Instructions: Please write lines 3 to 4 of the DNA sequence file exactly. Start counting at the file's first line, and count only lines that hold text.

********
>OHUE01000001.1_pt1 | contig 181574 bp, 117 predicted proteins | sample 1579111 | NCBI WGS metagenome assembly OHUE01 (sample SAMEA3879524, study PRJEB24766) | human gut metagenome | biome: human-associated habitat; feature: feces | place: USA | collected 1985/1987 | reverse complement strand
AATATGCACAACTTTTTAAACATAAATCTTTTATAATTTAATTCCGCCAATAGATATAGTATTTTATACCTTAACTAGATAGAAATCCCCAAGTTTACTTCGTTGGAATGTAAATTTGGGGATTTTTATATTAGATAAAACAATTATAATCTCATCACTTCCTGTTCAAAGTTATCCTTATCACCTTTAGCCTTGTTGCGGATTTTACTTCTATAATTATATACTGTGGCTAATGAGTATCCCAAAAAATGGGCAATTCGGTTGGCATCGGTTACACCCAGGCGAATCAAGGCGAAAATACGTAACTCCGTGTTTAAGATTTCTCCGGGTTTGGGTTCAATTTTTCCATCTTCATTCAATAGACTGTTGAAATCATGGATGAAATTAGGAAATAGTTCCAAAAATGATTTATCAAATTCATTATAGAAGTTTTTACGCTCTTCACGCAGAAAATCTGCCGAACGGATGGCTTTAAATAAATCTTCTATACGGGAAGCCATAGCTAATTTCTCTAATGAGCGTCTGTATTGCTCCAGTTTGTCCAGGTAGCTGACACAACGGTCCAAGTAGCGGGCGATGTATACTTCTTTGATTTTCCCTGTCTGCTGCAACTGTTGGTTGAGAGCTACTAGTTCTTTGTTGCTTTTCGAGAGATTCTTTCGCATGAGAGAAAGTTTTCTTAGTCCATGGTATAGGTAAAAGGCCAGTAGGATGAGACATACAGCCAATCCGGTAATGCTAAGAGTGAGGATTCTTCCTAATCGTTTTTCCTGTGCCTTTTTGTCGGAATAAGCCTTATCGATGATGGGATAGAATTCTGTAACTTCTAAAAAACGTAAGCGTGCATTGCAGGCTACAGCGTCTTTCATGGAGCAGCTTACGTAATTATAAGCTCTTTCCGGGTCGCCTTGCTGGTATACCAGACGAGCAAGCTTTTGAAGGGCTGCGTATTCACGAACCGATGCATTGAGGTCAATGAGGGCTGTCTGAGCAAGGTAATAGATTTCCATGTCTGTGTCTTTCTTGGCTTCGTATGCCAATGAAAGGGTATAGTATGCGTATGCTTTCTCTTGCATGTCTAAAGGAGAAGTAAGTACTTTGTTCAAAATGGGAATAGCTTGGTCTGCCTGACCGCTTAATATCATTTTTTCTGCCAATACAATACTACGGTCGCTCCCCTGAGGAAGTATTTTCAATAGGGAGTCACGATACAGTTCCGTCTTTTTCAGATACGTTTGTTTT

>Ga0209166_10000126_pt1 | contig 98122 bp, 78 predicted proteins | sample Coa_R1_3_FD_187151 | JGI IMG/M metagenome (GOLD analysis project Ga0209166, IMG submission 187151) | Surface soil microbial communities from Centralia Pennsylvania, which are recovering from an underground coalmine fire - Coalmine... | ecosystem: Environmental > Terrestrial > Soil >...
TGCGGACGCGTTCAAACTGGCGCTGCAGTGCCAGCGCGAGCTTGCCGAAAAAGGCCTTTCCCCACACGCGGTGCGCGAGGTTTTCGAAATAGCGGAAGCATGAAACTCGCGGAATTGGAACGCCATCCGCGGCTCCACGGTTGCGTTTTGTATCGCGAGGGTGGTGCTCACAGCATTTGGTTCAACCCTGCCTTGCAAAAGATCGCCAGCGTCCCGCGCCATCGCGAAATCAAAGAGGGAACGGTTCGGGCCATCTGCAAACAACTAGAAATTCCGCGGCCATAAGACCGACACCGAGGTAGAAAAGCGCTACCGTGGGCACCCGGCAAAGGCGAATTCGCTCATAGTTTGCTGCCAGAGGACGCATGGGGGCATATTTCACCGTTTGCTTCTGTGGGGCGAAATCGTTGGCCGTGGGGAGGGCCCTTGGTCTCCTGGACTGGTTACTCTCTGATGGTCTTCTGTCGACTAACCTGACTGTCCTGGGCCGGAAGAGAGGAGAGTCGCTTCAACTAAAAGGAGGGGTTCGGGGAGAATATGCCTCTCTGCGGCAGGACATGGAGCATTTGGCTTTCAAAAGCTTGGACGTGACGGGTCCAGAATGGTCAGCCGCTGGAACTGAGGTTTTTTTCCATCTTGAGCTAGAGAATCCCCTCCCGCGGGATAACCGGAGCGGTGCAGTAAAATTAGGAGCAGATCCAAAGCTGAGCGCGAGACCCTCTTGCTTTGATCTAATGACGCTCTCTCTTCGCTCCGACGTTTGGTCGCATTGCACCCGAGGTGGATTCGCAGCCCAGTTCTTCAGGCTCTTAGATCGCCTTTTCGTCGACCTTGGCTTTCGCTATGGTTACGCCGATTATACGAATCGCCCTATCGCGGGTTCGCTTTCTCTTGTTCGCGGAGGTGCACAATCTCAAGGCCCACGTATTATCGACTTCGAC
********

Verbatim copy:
>Ga0209166_10000126_pt1 | contig 98122 bp, 78 predicted proteins | sample Coa_R1_3_FD_187151 | JGI IMG/M metagenome (GOLD analysis project Ga0209166, IMG submission 187151) | Surface soil microbial communities from Centralia Pennsylvania, which are recovering from an underground coalmine fire - Coalmine... | ecosystem: Environmental > Terrestrial > Soil >...
TGCGGACGCGTTCAAACTGGCGCTGCAGTGCCAGCGCGAGCTTGCCGAAAAAGGCCTTTCCCCACACGCGGTGCGCGAGGTTTTCGAAATAGCGGAAGCATGAAACTCGCGGAATTGGAACGCCATCCGCGGCTCCACGGTTGCGTTTTGTATCGCGAGGGTGGTGCTCACAGCATTTGGTTCAACCCTGCCTTGCAAAAGATCGCCAGCGTCCCGCGCCATCGCGAAATCAAAGAGGGAACGGTTCGGGCCATCTGCAAACAACTAGAAATTCCGCGGCCATAAGACCGACACCGAGGTAGAAAAGCGCTACCGTGGGCACCCGGCAAAGGCGAATTCGCTCATAGTTTGCTGCCAGAGGACGCATGGGGGCATATTTCACCGTTTGCTTCTGTGGGGCGAAATCGTTGGCCGTGGGGAGGGCCCTTGGTCTCCTGGACTGGTTACTCTCTGATGGTCTTCTGTCGACTAACCTGACTGTCCTGGGCCGGAAGAGAGGAGAGTCGCTTCAACTAAAAGGAGGGGTTCGGGGAGAATATGCCTCTCTGCGGCAGGACATGGAGCATTTGGCTTTCAAAAGCTTGGACGTGACGGGTCCAGAATGGTCAGCCGCTGGAACTGAGGTTTTTTTCCATCTTGAGCTAGAGAATCCCCTCCCGCGGGATAACCGGAGCGGTGCAGTAAAATTAGGAGCAGATCCAAAGCTGAGCGCGAGACCCTCTTGCTTTGATCTAATGACGCTCTCTCTTCGCTCCGACGTTTGGTCGCATTGCACCCGAGGTGGATTCGCAGCCCAGTTCTTCAGGCTCTTAGATCGCCTTTTCGTCGACCTTGGCTTTCGCTATGGTTACGCCGATTATACGAATCGCCCTATCGCGGGTTCGCTTTCTCTTGTTCGCGGAGGTGCACAATCTCAAGGCCCACGTATTATCGACTTCGAC